"So what are you now? You've changed."

I’m a liberal. I’m a conservative. I’m pro-life. I’m pro-choice. I’m pro-abortion. I’m anti-woman. I’m anti-baby. I’m anti-adoption. I’m pro-adoption. I'm too secular. I’m evangelical. I’m damned to hell. I’m leading others astray. I’m progressive. I’m not progressive enough.

It’s amazing what my more controversial blog posts have led folks to say, huh?

If they aren’t outright labeling me, people are asking questions. Am I still a conservative Christian? Am I still evangelical? Am I a secular humanist now? Am I a Democrat? Am I a Republican? Am I still pro-life if I’m voting for Hillary? Am I still a Christian at all, if I hold the stances I’ve made public lately?

I find the conversation and questions to be a bit curious. For starters, very few people have asked these questions of me before now. Previously, it was just fine as long as I kept my mouth shut. I’m not sure if assumptions were made about my beliefs or if a don’t ask don’t tell sort of policy was in place.

I’m done with silence, though. And I’m done with letting people assume a false reality about me. I’m using my voice faithfully and honestly and vulnerably, even when it might get me in trouble. (As I recall, some religious folks weren't too keen on Jesus after all. So the cries to metaphorically crucify me for speaking truth and justice and love as I try to be more like him? I'm not intimidated by those.)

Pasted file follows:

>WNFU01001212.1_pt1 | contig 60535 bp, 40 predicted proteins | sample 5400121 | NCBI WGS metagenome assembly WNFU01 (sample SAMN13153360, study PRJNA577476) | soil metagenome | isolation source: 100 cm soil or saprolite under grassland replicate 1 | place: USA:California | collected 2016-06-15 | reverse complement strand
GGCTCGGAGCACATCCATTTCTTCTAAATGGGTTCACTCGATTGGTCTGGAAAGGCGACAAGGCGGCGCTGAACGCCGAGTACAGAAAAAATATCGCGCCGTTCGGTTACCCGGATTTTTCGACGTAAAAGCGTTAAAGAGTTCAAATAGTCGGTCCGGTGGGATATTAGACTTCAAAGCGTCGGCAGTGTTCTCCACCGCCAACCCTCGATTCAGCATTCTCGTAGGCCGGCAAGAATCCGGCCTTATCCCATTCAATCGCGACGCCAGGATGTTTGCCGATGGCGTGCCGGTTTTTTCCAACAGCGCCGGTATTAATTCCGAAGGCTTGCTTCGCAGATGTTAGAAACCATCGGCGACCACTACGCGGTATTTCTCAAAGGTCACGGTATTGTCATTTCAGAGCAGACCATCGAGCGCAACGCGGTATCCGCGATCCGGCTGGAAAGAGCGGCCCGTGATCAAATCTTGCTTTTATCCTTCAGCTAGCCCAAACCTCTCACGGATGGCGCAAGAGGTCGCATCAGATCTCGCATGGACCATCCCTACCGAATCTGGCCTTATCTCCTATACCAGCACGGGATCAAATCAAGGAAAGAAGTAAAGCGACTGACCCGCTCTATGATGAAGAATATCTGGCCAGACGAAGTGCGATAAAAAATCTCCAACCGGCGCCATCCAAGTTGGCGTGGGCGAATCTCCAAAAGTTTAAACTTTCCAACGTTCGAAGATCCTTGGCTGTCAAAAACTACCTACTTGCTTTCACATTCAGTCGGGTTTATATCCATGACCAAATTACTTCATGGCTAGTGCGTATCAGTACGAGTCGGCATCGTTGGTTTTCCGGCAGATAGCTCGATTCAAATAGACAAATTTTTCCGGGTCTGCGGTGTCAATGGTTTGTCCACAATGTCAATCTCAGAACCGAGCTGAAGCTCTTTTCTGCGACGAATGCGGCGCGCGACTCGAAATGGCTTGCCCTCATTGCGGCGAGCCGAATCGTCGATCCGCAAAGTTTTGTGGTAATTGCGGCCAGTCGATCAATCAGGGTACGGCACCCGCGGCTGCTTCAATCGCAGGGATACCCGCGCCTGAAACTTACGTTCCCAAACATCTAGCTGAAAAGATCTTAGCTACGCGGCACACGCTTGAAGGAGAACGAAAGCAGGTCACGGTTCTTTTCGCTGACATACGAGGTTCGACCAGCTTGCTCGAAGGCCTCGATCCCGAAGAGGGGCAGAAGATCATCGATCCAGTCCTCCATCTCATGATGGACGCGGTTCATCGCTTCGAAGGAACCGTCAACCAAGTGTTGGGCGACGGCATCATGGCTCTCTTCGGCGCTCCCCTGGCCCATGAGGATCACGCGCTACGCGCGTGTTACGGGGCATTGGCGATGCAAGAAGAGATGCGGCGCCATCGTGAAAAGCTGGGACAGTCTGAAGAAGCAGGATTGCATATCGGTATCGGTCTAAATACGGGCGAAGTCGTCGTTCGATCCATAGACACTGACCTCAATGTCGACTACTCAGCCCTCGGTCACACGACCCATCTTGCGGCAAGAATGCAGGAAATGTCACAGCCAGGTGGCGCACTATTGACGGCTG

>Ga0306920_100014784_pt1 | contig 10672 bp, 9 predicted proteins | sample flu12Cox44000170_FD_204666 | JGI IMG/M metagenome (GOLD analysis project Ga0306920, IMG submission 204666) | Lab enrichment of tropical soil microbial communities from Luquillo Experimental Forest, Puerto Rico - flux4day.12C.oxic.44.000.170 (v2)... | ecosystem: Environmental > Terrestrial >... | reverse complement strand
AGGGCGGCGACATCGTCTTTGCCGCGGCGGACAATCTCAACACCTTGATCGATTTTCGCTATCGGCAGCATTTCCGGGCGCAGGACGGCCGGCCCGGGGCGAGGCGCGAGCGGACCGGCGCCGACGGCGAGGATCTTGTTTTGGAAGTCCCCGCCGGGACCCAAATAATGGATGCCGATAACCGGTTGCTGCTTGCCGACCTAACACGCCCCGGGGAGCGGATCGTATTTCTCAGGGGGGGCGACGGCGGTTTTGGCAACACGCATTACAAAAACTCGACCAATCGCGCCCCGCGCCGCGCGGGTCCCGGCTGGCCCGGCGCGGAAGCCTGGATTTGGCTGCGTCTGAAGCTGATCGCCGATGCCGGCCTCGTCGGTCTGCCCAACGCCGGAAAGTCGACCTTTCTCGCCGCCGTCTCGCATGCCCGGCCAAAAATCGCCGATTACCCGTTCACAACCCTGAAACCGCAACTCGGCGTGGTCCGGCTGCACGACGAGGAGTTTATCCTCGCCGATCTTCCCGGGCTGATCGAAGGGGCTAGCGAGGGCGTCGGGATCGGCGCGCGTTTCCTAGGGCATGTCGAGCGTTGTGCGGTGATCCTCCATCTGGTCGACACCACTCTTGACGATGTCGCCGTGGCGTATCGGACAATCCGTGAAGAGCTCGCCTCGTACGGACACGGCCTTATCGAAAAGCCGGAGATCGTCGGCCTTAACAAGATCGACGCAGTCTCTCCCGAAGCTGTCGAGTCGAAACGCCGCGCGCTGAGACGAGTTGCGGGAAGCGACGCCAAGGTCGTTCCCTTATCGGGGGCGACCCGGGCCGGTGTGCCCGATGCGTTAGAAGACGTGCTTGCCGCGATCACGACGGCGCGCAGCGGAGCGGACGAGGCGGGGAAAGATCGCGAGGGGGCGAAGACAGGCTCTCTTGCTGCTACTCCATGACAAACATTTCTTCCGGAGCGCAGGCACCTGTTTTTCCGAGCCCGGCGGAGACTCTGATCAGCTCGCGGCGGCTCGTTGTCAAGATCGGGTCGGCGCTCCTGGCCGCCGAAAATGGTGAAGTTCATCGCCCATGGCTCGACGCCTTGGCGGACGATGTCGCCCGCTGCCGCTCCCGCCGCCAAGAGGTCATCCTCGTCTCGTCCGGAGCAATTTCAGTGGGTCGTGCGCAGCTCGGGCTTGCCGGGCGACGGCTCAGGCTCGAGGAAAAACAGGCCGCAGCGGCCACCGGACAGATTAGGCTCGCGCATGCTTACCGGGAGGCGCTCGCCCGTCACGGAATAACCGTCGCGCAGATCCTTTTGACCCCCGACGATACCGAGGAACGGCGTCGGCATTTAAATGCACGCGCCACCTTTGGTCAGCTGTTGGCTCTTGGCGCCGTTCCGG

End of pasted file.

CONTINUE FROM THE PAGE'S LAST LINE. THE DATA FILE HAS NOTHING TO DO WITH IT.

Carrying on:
I will answer any questions that you have, but I won’t answer questions about labels. If you ask me “am I evangelical?” I will probably ask you what you mean by that. I would say that I absolutely am, in that I believe that we are called as Christians to evangelize, to share the gospel with a world that needs good news, and to represent Jesus in a way that makes others want to know him. I believe we all need the light and hope and healing God offers as we often chase after things he never intended for us.

But if you mean evangelical as in the way that I vote or the way that I treat a certain demographic or the rules I adhere to concerning who is and isn’t welcome in this Christian club of ours, then I don’t think that I am an evangelical after all. (I’m not alone in shrugging off this title. I recently signed this evangelical statement against Trump’s campaign. Even Russell Moore recently wrote about how this election cycle has him hesitant to self-describe as an evangelical.)